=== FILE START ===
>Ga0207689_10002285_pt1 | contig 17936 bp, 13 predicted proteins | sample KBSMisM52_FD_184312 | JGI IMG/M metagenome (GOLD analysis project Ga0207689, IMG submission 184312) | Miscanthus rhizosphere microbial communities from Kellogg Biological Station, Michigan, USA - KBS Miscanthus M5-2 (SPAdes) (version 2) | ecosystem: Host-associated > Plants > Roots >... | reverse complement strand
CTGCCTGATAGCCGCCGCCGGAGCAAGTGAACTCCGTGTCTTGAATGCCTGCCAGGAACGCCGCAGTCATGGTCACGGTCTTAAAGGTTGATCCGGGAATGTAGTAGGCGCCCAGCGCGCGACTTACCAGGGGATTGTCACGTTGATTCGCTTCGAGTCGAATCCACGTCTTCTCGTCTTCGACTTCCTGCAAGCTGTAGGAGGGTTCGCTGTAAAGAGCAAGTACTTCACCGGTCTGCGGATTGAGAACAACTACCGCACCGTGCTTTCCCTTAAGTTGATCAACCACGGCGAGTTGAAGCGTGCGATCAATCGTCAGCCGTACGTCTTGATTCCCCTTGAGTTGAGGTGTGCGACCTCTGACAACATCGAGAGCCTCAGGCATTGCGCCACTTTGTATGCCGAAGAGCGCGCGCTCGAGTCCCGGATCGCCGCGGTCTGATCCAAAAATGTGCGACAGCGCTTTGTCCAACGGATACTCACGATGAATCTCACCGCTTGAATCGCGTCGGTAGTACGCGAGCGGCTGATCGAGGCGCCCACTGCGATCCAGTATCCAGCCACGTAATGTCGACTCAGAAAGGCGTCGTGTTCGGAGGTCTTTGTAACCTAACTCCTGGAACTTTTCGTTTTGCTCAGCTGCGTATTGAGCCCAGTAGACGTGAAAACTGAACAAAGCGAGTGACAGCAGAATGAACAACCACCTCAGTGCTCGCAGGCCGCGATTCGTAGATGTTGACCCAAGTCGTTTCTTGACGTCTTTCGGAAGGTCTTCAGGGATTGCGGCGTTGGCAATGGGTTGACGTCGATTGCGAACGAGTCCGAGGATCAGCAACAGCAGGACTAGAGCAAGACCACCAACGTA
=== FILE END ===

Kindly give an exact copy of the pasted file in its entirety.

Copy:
>Ga0207689_10002285_pt1 | contig 17936 bp, 13 predicted proteins | sample KBSMisM52_FD_184312 | JGI IMG/M metagenome (GOLD analysis project Ga0207689, IMG submission 184312) | Miscanthus rhizosphere microbial communities from Kellogg Biological Station, Michigan, USA - KBS Miscanthus M5-2 (SPAdes) (version 2) | ecosystem: Host-associated > Plants > Roots >... | reverse complement strand
CTGCCTGATAGCCGCCGCCGGAGCAAGTGAACTCCGTGTCTTGAATGCCTGCCAGGAACGCCGCAGTCATGGTCACGGTCTTAAAGGTTGATCCGGGAATGTAGTAGGCGCCCAGCGCGCGACTTACCAGGGGATTGTCACGTTGATTCGCTTCGAGTCGAATCCACGTCTTCTCGTCTTCGACTTCCTGCAAGCTGTAGGAGGGTTCGCTGTAAAGAGCAAGTACTTCACCGGTCTGCGGATTGAGAACAACTACCGCACCGTGCTTTCCCTTAAGTTGATCAACCACGGCGAGTTGAAGCGTGCGATCAATCGTCAGCCGTACGTCTTGATTCCCCTTGAGTTGAGGTGTGCGACCTCTGACAACATCGAGAGCCTCAGGCATTGCGCCACTTTGTATGCCGAAGAGCGCGCGCTCGAGTCCCGGATCGCCGCGGTCTGATCCAAAAATGTGCGACAGCGCTTTGTCCAACGGATACTCACGATGAATCTCACCGCTTGAATCGCGTCGGTAGTACGCGAGCGGCTGATCGAGGCGCCCACTGCGATCCAGTATCCAGCCACGTAATGTCGACTCAGAAAGGCGTCGTGTTCGGAGGTCTTTGTAACCTAACTCCTGGAACTTTTCGTTTTGCTCAGCTGCGTATTGAGCCCAGTAGACGTGAAAACTGAACAAAGCGAGTGACAGCAGAATGAACAACCACCTCAGTGCTCGCAGGCCGCGATTCGTAGATGTTGACCCAAGTCGTTTCTTGACGTCTTTCGGAAGGTCTTCAGGGATTGCGGCGTTGGCAATGGGTTGACGTCGATTGCGAACGAGTCCGAGGATCAGCAACAGCAGGACTAGAGCAAGACCACCAACGTA